Beginning from the late Second Century, prominent Christian thinkers and preachers have got the interpretation of the Book of Revelation wildly wrong.
This unquenchable longing by people to know what the future holds and hopes that the Bible spells it out in detail, shows that believers have undergone a conditioning over the past century and a half that this is what Bible prophecies are about.
For the past decade and a half I have been arguing that this is not the focus of either the Bible or its prophecies. Rather than approaching the Bible with a set of assumptions about its contents, it is better to approach the Bible seeking to understand its original message. This process is known as exegesis. To exegete a Scripture, and especially a Biblical prophecy, we must answer several questions:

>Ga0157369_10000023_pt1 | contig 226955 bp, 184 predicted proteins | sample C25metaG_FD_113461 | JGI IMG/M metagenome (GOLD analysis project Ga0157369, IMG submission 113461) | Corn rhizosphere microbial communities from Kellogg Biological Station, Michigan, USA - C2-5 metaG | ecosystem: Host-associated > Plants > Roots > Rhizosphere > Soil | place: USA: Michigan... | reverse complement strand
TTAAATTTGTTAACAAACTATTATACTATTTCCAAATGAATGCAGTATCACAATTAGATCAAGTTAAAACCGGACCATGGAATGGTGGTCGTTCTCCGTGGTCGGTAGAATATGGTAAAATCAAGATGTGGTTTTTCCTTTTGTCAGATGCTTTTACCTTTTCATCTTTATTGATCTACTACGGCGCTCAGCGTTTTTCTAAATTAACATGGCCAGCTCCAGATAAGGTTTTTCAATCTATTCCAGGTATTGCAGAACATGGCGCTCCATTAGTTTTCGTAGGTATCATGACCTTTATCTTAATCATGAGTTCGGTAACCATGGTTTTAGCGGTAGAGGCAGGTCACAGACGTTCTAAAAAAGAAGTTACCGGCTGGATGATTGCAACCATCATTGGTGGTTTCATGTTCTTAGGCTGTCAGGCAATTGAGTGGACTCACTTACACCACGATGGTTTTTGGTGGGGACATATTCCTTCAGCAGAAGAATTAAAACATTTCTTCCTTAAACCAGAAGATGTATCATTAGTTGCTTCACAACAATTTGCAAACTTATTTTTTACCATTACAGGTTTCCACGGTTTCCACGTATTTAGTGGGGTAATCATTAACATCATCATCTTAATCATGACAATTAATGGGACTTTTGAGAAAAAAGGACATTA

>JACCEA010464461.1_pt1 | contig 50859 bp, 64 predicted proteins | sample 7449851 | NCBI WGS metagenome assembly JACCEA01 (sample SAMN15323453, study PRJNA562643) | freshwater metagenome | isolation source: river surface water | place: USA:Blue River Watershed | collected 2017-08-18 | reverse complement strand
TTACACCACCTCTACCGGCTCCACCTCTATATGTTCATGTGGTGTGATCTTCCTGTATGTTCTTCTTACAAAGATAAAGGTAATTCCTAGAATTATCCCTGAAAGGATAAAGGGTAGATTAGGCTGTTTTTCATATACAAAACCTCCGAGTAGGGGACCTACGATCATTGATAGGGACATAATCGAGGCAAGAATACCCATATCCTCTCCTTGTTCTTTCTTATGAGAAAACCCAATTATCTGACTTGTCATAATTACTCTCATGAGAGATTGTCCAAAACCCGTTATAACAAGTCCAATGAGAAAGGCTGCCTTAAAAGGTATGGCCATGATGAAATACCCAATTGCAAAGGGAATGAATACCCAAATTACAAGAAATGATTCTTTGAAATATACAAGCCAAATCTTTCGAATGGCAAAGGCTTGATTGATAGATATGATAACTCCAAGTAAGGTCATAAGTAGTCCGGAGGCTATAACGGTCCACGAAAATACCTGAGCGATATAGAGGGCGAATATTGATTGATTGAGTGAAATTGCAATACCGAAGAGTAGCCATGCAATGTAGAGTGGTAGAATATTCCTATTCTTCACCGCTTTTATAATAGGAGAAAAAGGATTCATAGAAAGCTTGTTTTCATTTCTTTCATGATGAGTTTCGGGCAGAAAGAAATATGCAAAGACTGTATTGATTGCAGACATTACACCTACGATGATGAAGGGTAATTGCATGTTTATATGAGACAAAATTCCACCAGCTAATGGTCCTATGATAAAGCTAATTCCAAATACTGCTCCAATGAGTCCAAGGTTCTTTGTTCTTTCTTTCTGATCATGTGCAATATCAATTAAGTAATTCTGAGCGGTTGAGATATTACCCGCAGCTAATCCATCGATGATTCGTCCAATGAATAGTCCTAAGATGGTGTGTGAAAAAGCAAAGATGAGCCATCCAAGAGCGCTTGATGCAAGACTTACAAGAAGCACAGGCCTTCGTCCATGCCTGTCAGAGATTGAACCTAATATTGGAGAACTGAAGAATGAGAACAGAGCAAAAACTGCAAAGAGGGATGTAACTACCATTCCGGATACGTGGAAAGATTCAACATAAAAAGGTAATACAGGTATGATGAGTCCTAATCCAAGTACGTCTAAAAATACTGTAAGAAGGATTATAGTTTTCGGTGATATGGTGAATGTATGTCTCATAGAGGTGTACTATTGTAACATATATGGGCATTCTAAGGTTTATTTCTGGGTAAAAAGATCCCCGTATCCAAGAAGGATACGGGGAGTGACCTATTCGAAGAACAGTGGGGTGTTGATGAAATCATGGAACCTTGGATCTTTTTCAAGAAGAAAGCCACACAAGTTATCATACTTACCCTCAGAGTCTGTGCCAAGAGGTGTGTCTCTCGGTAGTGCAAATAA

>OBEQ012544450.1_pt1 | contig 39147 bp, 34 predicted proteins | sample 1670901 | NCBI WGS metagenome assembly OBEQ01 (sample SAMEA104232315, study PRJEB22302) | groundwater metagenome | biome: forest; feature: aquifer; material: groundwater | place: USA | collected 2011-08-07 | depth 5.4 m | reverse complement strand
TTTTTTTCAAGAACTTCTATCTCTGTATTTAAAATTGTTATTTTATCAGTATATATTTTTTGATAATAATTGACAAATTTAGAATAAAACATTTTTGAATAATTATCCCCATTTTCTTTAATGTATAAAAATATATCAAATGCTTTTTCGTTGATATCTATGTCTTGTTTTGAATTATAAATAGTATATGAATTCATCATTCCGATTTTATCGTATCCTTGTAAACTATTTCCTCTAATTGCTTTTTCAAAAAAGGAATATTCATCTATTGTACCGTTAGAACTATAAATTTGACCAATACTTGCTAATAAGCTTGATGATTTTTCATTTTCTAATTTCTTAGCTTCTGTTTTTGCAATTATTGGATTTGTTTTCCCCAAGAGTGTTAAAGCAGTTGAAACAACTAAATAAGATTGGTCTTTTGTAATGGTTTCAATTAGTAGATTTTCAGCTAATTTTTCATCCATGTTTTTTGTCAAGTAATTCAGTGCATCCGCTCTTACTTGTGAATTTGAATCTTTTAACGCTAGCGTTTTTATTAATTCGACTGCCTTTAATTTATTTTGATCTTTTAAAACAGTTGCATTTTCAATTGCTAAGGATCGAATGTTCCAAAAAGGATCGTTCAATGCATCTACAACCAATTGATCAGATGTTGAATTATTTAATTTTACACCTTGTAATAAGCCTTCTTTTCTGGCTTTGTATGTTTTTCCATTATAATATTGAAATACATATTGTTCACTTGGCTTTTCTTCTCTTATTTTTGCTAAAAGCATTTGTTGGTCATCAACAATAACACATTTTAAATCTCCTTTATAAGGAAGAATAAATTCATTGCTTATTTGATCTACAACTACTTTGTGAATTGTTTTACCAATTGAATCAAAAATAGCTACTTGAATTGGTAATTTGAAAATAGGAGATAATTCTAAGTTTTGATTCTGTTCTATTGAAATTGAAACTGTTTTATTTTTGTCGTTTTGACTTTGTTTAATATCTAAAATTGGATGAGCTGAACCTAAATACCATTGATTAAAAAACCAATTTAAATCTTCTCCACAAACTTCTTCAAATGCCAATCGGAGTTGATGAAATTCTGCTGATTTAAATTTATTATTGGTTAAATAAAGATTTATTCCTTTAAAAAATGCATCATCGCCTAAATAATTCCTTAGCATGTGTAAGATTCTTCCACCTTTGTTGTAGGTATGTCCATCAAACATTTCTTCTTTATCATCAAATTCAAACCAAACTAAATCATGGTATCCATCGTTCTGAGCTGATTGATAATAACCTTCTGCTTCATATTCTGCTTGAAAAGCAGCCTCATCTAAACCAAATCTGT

There are several reasons why we can have confidence that the Bible is truly God’s divinely inspired, infallible, inerrant, Word to mankind. It is historically verifiable, it is experientially testable, it is philosophically credible, but perhaps one of the greatest evidences for the Bible being the divinely inspired Word of God, is fulfilled prophecy.
When the Dead Sea Scrolls were discovered in 1946, it gave the world irrefutable proof that the contents of the Book of Isaiah were undoubtedly written before the birth of Christ. This means that the passages of detailed prophecies with Isaiah about the coming Messiah must have been written before the Messiah, Jesus of Nazareth, actually came…